Saturday, July 25, 2009
Okay, this was my last stop, so I finally will have you up-to-date. From Perugia I was sent to a small town called Decima. It is about 30 minutes outside of Bologna to the north, and it is fantastic. I know that each region of Italy is unique, but it has been so amazing to come all the way from San Remo to Sicily to Bologna, and actually experience it all. Decima was a much needed tranquility for me. The family I stayed with was fantastic (I know, I say these things about all the families, but believe it or not, it is possible to get a not-so-great family, so I'm trying to be really appreciative), and it was the first time my family had only girls. They have an adorable almost-5-year-old and an amazing 11-year-old, who was the best interpreter I've had yet here in Italy I think. My favorite thing about being up north is riding bicycles! It's very flat up here, and the towns have been smaller than the ones I was in down south. The schools have also been close, so the families give us bicycles to ride to school. This area is known for its watermelons and cantaloupe, and I definitely ate plenty of it just to make sure it was as good as they say. :)
I worked with an older class of students this week, and it's been really nice to be able to use full sentences, not just: "What........isssss........YOUR........name?" Don't get me wrong, the little ones are fun and you can be a lot crazier with them, but it's nice to converse from time to time with a little more depth. This also was a new camp, and the director was very accomodating too. She will be doing a camp at the beginning of September for her high school students as well, and so I am hoping to return and work with her again in a few more weeks.
We didn't get to see much of Bologna (as I've shared with you my schedule), but I did get around a bit since that was where I had to go to find my meetings in English. This time of year in Italy everything changes, because almost everyone goes on vacation and they all go to the sea. So in the cities, it is much quieter. No to mention that on Sunday everyone is on vacation. But none of this has stopped me from having an amazing time. I was with two other female tutors at the camp, and the three of us had a great time hanging out together (in all our free time) and working together as well. Every town I go to, I consider the potential of settling in and establishing myself after the summer ends, and this definitely was high on my list of possibilities.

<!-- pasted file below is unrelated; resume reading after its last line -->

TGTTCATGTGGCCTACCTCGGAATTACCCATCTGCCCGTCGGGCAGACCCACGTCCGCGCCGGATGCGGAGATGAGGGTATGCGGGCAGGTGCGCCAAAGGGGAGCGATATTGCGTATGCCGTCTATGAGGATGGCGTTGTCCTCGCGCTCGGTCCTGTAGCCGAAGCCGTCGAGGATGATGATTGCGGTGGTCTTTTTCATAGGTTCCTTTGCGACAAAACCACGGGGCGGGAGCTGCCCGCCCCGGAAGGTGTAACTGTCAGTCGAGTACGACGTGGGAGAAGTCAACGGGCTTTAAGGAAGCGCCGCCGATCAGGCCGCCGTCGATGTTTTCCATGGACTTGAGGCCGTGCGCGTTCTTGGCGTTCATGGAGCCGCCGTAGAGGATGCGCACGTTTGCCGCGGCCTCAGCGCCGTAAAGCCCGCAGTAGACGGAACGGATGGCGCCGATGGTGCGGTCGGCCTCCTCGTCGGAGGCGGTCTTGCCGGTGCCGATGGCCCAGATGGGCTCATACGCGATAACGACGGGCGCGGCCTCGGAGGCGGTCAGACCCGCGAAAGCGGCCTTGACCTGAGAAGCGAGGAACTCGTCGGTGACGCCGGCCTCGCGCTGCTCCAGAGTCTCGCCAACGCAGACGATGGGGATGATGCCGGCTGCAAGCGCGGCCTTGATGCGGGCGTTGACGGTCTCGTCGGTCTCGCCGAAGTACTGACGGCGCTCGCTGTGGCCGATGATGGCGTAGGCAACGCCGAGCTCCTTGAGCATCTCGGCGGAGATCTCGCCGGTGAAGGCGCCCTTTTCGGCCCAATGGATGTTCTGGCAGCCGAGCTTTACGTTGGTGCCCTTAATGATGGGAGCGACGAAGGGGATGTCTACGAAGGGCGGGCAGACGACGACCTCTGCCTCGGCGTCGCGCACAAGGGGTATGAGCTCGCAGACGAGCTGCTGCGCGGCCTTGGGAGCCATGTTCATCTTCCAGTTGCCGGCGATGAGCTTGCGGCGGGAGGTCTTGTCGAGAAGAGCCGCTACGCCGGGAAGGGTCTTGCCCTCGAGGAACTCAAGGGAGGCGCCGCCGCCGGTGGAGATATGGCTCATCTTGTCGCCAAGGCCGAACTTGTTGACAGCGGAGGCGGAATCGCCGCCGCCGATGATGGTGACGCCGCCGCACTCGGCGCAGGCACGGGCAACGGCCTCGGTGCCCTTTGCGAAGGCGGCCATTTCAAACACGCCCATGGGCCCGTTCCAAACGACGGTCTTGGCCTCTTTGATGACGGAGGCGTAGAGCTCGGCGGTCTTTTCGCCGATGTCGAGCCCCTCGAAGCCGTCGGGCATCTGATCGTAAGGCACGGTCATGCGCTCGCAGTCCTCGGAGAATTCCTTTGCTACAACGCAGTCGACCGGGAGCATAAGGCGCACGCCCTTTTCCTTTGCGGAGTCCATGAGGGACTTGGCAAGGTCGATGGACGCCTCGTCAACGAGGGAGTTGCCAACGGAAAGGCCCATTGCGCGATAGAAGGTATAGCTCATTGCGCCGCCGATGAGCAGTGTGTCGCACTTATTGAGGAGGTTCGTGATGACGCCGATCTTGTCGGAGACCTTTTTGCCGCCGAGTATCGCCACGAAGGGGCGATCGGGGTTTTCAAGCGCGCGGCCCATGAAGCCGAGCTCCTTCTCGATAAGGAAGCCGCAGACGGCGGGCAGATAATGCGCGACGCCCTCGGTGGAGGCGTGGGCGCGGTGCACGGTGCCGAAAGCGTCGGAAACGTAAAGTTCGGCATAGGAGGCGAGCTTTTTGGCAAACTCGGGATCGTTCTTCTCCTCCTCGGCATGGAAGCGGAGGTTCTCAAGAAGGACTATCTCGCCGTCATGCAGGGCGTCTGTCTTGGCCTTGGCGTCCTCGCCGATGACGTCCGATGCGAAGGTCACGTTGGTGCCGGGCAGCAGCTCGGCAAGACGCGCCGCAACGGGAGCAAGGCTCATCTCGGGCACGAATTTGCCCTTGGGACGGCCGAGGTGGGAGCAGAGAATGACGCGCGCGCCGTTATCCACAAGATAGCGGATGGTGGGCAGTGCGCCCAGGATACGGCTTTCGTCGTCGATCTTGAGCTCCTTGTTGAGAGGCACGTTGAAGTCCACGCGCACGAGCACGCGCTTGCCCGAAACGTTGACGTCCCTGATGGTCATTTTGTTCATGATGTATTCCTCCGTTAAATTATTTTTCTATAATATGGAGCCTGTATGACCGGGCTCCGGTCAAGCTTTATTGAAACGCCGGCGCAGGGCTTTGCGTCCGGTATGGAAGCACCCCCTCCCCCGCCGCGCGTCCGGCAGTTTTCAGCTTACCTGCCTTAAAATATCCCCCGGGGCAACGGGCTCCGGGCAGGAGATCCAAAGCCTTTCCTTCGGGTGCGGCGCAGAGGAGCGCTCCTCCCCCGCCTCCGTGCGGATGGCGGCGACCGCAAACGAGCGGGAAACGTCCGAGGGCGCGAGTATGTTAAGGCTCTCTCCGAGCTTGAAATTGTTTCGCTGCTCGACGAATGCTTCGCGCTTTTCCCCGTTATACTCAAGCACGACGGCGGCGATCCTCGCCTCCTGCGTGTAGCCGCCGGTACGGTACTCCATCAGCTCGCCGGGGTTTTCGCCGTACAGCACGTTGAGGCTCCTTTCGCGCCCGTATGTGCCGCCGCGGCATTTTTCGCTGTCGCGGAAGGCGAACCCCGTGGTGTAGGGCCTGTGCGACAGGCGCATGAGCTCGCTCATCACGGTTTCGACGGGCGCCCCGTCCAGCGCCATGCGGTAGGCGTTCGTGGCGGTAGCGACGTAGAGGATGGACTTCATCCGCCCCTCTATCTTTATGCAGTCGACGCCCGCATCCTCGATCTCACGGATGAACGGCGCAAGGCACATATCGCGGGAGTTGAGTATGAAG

So this brings me now to my latest town, Vicenza. I am here for two weeks, and after this camp ends I get to go on holiday myself. I will be heading down to Rome the first weekend in August for a huge international religious convention at the Stadio Olimpico. So I will update you all on my time here in Vicenza when I start my break. I'm not sure yet where I will spend the first part of the week, but I've received several enticing offers, and so I'll keep you posted on what I do. Also, please feel free to drop me a comment on the blog! I'd love to hear from any and all of you, and know how life is going. You can either post a comment directly on this page, or you can email me. Hope you all are well! Ciao!
Here is Decima
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I hope you are all reading this from the bottom to the top; I'm updating my weeks chronologically, so sorry for the confusion if you are reading this from the top (like a normal person would, I know)...
My week in Aversa came to a rather abrupt end. On Friday, we found out that the other four tutors from the camp would be sent to a summer camp the following week together, and I was going on my own to Perugia. Don't get me wrong, I'm happy to go anywhere and I'm competent by myself, but after four weeks of travelling with Kim, always having a companion on the train, and now knowing in less than 24 hours I would have to say goodbye to my closest friend and partner in crime since I've been here, it was rough. Kim only had one more week of work anyway, and we had really hoped that we would get to stay together until she went back to Canada. But it wasn't to be, so we parted ways sadly in Rome, and I headed off for Perugia.